Can I be held liable if I name the driver?

From: jason

hi my question is regarding keeper liability..or driver liablity. i understand PoFa part of it.
so ntd given, driver not paid. if after receiving the Notice to keeper, the registered keeper names the driver and gives address to Parking company. sends it recorded delivery as proof of sent. therefore transferiing liablity. e.h borrowed car to friend/girlfriend/boyfriend for the day.
But the driver still ignores mail and doesnt pay. will the parking company then revert parking charge back to the registered keeper and claim they havent named the driver..what is the advice on such a matter.

Hi Jason, as described in our article on Schedule 4 of the Protection of Freedoms Act, keepers can be held liable for a parking charge they didn’t incur in the parking company meets specific requirements. The intention of this law was to stop keepers of vehicles denying they were driving at the time when they actually were.

In your case you are asking whether you can be held liable if you have named the driver, but they still ignore it.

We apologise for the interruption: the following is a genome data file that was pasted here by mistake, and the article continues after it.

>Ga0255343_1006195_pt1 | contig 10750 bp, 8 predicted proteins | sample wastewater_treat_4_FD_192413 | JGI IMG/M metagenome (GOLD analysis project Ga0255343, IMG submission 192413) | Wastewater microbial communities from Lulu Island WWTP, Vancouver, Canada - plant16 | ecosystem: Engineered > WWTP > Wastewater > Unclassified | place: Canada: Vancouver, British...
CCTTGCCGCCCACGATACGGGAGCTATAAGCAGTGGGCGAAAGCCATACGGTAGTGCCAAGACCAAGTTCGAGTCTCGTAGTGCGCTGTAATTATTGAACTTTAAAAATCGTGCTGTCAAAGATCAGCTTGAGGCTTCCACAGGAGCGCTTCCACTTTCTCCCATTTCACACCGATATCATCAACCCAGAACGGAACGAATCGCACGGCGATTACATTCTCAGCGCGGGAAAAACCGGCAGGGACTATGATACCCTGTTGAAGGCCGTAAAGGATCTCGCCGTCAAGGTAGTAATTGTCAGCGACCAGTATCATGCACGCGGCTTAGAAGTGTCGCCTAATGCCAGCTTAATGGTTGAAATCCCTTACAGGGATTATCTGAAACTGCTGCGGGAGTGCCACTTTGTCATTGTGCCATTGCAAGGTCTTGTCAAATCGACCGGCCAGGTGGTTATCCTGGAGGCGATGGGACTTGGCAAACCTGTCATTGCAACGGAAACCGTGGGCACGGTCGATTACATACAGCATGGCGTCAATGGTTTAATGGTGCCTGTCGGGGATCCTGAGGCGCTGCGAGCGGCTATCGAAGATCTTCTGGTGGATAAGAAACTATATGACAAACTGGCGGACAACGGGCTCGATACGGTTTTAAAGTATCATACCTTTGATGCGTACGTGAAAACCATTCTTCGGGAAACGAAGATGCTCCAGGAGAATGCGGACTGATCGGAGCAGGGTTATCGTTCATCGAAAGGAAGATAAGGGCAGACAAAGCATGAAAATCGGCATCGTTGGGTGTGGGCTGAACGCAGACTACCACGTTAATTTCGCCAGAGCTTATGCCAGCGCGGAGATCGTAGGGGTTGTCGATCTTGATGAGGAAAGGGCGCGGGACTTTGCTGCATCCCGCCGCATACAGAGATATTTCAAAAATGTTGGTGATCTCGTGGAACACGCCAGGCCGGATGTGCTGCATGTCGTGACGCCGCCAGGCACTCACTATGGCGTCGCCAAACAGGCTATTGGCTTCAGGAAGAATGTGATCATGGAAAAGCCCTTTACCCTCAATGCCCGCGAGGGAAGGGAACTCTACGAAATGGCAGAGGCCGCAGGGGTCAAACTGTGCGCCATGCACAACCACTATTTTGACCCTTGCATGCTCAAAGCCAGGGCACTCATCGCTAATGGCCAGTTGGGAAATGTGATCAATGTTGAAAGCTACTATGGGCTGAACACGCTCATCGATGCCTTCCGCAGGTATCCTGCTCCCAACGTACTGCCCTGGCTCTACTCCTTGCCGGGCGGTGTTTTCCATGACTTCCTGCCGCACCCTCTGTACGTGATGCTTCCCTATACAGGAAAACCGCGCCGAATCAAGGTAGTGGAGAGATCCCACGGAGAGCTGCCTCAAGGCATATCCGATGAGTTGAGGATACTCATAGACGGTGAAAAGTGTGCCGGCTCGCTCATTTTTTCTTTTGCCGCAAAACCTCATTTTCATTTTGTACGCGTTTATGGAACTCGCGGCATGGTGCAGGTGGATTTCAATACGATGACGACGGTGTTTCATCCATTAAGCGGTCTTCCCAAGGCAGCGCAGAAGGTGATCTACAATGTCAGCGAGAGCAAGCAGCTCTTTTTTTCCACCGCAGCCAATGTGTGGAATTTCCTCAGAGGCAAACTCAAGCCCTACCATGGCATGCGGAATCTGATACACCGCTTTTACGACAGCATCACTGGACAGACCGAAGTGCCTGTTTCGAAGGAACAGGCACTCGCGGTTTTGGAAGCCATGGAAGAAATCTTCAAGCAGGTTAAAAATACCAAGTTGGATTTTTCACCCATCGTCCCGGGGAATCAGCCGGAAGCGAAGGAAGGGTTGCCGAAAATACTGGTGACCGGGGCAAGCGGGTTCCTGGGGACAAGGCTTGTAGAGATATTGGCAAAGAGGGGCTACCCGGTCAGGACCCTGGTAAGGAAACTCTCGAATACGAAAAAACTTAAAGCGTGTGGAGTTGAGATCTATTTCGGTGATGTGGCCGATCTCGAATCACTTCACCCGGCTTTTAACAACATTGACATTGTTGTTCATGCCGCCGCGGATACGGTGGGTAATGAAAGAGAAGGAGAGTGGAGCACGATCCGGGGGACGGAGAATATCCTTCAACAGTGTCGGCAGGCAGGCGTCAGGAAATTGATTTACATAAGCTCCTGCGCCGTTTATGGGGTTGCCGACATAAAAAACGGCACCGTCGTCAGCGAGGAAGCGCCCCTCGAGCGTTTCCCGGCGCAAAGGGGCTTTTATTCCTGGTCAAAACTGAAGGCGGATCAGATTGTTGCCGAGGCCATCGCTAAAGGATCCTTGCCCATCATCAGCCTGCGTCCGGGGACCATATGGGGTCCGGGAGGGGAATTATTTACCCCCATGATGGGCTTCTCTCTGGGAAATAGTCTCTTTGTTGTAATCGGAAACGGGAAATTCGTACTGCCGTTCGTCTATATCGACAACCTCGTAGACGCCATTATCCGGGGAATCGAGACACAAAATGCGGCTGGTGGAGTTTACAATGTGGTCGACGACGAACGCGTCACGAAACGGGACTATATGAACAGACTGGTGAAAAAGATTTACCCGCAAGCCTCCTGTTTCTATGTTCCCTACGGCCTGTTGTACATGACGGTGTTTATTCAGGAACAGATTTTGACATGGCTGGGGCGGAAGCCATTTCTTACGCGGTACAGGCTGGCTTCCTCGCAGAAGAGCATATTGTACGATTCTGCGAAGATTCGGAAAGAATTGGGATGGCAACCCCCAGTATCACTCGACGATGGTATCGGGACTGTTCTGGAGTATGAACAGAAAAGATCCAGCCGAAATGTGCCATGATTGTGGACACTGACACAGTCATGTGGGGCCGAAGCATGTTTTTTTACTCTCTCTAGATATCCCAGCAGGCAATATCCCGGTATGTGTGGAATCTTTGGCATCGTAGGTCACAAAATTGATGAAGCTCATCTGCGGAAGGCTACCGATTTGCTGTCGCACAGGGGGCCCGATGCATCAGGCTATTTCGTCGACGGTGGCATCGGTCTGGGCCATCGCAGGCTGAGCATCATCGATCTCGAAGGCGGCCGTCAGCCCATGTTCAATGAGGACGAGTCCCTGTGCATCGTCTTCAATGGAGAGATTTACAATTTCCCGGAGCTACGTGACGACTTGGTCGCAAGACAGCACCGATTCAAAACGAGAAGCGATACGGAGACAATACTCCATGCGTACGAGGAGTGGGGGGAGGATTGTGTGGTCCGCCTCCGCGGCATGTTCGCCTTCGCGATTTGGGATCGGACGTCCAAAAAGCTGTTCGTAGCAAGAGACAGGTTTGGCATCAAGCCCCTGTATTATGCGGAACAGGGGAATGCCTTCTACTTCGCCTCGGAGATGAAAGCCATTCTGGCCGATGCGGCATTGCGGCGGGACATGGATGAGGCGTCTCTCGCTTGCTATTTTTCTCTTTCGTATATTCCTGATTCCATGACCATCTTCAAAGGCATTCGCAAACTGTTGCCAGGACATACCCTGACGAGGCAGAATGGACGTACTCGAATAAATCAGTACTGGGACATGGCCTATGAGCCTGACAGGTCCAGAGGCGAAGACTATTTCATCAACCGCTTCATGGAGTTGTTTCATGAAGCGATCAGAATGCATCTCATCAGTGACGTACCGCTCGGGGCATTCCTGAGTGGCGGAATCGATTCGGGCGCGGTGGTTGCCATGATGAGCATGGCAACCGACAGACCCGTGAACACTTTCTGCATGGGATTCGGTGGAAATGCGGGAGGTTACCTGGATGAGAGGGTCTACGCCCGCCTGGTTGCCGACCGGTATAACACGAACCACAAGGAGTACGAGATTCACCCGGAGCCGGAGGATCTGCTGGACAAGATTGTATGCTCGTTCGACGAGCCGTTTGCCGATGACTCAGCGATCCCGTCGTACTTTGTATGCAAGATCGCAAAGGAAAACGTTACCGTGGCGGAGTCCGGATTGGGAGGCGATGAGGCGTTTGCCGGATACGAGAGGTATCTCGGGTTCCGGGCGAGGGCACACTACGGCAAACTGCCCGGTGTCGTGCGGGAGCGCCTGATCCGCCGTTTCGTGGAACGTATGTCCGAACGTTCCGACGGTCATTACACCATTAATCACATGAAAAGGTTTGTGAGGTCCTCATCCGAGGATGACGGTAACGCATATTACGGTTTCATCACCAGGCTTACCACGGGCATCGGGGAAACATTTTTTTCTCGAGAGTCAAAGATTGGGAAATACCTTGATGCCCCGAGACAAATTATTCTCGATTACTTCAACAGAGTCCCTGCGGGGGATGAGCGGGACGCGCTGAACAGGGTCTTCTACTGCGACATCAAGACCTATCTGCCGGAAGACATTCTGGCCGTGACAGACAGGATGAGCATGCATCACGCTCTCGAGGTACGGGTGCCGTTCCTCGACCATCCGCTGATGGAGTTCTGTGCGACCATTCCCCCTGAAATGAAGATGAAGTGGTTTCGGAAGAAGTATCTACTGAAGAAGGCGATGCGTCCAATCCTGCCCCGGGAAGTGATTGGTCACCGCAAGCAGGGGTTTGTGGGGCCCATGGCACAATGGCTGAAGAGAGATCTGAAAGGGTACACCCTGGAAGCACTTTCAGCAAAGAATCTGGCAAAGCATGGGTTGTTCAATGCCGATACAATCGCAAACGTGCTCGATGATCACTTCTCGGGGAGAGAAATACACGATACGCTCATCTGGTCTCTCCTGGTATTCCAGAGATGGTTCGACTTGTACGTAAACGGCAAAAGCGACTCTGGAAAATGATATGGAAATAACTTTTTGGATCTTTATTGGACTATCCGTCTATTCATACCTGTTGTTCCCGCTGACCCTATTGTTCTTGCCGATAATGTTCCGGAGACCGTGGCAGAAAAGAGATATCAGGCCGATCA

Paragraph 4 of POFA says the keeper can be held liable on a number of conditions. The relevant condition for your situation is that in paragraph 5:

5(1)The first condition is that the creditor—

(a)has the right to enforce against the driver of the vehicle the requirement to pay the unpaid parking charges; but

(b)is unable to take steps to enforce that requirement against the driver because the creditor does not know both the name of the driver and a current address for service for the driver.

So, according to point (b), if you provide the name and a current serviceable address to the creditor, then the parking company would not meet this condition, and therefore you could not be held liable. It is irrelevant to you whether they pay or not. Remember, the intention of this legislation was to create liability, not ensure that charges are paid.

The definition of current address in the legislation is:

“current address for service” means—

(b) in the case of the driver, an address at which the driver for the time being resides or can conveniently be contacted;

So, that means you don’t actually have to provide the home address of the driver – it could be any address where they can receive their mail from.

As you mention, it would be a good idea to keep evidence of the letter so that you can later rely on this. I would also recommend in the letter that you demand that they delete your data from their systems. Since you have discharged your liability, they have no longer have reasonable cause to hold and process your data. This is known as a section 1o notice under the Data Protection Act. If they subsequently wrote to you, you could sue them for up to £750 as damages. Read more here… 🙂

Best of luck, PC